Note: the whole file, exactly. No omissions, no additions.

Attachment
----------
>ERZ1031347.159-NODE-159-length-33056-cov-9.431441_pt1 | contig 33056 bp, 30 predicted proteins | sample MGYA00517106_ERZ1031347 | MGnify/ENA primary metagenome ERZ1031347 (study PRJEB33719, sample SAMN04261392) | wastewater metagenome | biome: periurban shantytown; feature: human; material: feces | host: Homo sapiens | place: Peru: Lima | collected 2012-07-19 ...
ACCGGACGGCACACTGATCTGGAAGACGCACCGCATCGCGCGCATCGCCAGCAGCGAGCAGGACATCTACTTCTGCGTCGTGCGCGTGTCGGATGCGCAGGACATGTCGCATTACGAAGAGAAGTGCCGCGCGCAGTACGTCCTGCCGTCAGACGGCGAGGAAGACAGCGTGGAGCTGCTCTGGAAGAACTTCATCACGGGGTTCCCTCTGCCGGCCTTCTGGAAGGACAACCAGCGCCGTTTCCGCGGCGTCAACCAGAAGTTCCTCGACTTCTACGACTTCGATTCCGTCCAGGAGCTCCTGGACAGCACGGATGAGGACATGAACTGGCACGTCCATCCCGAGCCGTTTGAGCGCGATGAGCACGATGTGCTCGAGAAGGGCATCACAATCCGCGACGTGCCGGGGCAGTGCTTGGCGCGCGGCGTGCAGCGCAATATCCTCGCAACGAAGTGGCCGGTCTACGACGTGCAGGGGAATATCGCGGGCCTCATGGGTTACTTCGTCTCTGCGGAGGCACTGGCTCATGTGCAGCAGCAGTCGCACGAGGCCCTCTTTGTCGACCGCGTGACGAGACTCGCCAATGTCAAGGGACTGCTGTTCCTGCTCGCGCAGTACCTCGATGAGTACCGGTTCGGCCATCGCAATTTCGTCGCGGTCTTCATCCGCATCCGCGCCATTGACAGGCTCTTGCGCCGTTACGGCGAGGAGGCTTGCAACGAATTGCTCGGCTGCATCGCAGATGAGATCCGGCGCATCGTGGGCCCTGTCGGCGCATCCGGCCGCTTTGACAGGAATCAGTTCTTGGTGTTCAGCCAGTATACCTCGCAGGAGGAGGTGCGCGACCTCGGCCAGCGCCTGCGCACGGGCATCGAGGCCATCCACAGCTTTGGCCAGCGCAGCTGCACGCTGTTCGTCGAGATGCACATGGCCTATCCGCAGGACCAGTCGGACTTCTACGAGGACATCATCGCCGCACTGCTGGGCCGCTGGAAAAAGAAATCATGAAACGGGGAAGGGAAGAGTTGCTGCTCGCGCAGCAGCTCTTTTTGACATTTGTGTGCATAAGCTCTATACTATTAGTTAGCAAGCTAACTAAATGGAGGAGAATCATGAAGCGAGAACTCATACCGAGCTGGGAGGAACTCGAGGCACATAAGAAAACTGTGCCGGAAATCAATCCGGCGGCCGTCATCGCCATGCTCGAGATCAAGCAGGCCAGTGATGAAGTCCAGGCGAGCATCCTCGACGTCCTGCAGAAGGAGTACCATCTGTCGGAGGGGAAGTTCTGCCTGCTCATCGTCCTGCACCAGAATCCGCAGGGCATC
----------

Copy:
>ERZ1031347.159-NODE-159-length-33056-cov-9.431441_pt1 | contig 33056 bp, 30 predicted proteins | sample MGYA00517106_ERZ1031347 | MGnify/ENA primary metagenome ERZ1031347 (study PRJEB33719, sample SAMN04261392) | wastewater metagenome | biome: periurban shantytown; feature: human; material: feces | host: Homo sapiens | place: Peru: Lima | collected 2012-07-19 ...
ACCGGACGGCACACTGATCTGGAAGACGCACCGCATCGCGCGCATCGCCAGCAGCGAGCAGGACATCTACTTCTGCGTCGTGCGCGTGTCGGATGCGCAGGACATGTCGCATTACGAAGAGAAGTGCCGCGCGCAGTACGTCCTGCCGTCAGACGGCGAGGAAGACAGCGTGGAGCTGCTCTGGAAGAACTTCATCACGGGGTTCCCTCTGCCGGCCTTCTGGAAGGACAACCAGCGCCGTTTCCGCGGCGTCAACCAGAAGTTCCTCGACTTCTACGACTTCGATTCCGTCCAGGAGCTCCTGGACAGCACGGATGAGGACATGAACTGGCACGTCCATCCCGAGCCGTTTGAGCGCGATGAGCACGATGTGCTCGAGAAGGGCATCACAATCCGCGACGTGCCGGGGCAGTGCTTGGCGCGCGGCGTGCAGCGCAATATCCTCGCAACGAAGTGGCCGGTCTACGACGTGCAGGGGAATATCGCGGGCCTCATGGGTTACTTCGTCTCTGCGGAGGCACTGGCTCATGTGCAGCAGCAGTCGCACGAGGCCCTCTTTGTCGACCGCGTGACGAGACTCGCCAATGTCAAGGGACTGCTGTTCCTGCTCGCGCAGTACCTCGATGAGTACCGGTTCGGCCATCGCAATTTCGTCGCGGTCTTCATCCGCATCCGCGCCATTGACAGGCTCTTGCGCCGTTACGGCGAGGAGGCTTGCAACGAATTGCTCGGCTGCATCGCAGATGAGATCCGGCGCATCGTGGGCCCTGTCGGCGCATCCGGCCGCTTTGACAGGAATCAGTTCTTGGTGTTCAGCCAGTATACCTCGCAGGAGGAGGTGCGCGACCTCGGCCAGCGCCTGCGCACGGGCATCGAGGCCATCCACAGCTTTGGCCAGCGCAGCTGCACGCTGTTCGTCGAGATGCACATGGCCTATCCGCAGGACCAGTCGGACTTCTACGAGGACATCATCGCCGCACTGCTGGGCCGCTGGAAAAAGAAATCATGAAACGGGGAAGGGAAGAGTTGCTGCTCGCGCAGCAGCTCTTTTTGACATTTGTGTGCATAAGCTCTATACTATTAGTTAGCAAGCTAACTAAATGGAGGAGAATCATGAAGCGAGAACTCATACCGAGCTGGGAGGAACTCGAGGCACATAAGAAAACTGTGCCGGAAATCAATCCGGCGGCCGTCATCGCCATGCTCGAGATCAAGCAGGCCAGTGATGAAGTCCAGGCGAGCATCCTCGACGTCCTGCAGAAGGAGTACCATCTGTCGGAGGGGAAGTTCTGCCTGCTCATCGTCCTGCACCAGAATCCGCAGGGCATC